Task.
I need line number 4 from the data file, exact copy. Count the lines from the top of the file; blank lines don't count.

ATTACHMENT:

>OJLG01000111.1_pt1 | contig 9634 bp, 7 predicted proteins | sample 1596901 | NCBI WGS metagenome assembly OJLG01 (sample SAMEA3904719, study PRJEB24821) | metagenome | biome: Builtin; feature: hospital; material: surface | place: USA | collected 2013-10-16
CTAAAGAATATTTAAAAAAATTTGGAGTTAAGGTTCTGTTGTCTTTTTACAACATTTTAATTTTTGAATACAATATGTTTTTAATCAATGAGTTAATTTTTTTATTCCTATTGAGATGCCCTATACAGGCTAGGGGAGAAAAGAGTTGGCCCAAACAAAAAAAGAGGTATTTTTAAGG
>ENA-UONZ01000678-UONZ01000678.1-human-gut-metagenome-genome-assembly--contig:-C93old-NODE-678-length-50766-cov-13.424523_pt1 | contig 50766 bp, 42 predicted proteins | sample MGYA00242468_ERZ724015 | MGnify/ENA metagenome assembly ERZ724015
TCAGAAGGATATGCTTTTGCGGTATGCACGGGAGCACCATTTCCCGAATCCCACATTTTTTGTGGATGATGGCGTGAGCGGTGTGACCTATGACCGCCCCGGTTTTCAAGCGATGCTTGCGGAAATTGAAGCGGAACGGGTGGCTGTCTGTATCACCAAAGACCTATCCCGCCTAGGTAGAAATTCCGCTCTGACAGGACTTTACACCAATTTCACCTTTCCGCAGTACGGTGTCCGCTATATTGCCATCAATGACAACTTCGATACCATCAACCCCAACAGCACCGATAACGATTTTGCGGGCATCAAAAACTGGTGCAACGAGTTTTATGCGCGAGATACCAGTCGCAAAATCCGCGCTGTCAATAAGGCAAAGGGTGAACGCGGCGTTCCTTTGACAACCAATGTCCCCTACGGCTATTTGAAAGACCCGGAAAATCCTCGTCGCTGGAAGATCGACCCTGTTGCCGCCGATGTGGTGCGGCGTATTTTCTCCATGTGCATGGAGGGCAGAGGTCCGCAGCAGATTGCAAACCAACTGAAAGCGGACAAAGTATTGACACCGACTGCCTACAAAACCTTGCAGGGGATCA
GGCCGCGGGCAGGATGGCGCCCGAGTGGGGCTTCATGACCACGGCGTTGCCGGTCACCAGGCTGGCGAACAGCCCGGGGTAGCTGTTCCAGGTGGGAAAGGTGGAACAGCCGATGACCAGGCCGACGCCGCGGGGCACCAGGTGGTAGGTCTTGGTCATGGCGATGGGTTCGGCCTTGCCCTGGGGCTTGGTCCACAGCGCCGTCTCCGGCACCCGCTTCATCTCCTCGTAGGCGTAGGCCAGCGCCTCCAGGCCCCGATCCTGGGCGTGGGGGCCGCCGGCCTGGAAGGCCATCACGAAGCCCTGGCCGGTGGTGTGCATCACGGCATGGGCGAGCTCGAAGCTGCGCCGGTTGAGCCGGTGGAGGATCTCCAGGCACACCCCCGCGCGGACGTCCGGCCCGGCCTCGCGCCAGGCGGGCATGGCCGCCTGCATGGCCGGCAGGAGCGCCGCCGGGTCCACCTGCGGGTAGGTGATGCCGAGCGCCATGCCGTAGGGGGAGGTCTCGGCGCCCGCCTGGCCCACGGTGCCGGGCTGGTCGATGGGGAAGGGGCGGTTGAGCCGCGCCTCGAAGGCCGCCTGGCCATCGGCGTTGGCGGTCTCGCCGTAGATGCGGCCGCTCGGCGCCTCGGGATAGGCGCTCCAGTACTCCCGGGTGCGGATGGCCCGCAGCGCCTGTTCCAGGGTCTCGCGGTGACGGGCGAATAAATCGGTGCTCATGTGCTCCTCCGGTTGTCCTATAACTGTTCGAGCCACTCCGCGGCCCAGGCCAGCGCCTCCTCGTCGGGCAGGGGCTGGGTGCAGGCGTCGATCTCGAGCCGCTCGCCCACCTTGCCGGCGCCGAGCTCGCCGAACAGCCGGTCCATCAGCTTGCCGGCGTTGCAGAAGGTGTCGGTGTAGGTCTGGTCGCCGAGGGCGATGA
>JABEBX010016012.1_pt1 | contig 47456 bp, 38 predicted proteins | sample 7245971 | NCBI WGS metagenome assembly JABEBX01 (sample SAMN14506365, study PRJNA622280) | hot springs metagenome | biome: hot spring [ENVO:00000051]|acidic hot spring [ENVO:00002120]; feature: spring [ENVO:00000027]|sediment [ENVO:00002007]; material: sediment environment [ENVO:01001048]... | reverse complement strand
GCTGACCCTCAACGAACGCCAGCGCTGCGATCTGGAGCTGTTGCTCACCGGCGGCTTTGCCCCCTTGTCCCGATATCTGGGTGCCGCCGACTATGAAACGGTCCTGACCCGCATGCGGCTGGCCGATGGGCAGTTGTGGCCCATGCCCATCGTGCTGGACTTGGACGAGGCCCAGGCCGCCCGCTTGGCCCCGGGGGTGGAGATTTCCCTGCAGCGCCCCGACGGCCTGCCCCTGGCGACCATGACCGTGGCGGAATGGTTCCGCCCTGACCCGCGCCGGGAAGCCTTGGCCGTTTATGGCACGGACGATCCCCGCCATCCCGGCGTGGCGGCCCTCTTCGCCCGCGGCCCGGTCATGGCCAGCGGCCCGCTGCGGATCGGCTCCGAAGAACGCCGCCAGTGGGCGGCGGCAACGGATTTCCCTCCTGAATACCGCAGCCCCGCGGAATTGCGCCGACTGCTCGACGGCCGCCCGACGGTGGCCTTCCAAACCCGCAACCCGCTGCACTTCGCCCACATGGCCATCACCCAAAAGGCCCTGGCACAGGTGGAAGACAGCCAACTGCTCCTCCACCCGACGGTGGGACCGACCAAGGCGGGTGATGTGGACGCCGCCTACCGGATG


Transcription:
TCAGAAGGATATGCTTTTGCGGTATGCACGGGAGCACCATTTCCCGAATCCCACATTTTTTGTGGATGATGGCGTGAGCGGTGTGACCTATGACCGCCCCGGTTTTCAAGCGATGCTTGCGGAAATTGAAGCGGAACGGGTGGCTGTCTGTATCACCAAAGACCTATCCCGCCTAGGTAGAAATTCCGCTCTGACAGGACTTTACACCAATTTCACCTTTCCGCAGTACGGTGTCCGCTATATTGCCATCAATGACAACTTCGATACCATCAACCCCAACAGCACCGATAACGATTTTGCGGGCATCAAAAACTGGTGCAACGAGTTTTATGCGCGAGATACCAGTCGCAAAATCCGCGCTGTCAATAAGGCAAAGGGTGAACGCGGCGTTCCTTTGACAACCAATGTCCCCTACGGCTATTTGAAAGACCCGGAAAATCCTCGTCGCTGGAAGATCGACCCTGTTGCCGCCGATGTGGTGCGGCGTATTTTCTCCATGTGCATGGAGGGCAGAGGTCCGCAGCAGATTGCAAACCAACTGAAAGCGGACAAAGTATTGACACCGACTGCCTACAAAACCTTGCAGGGGATCA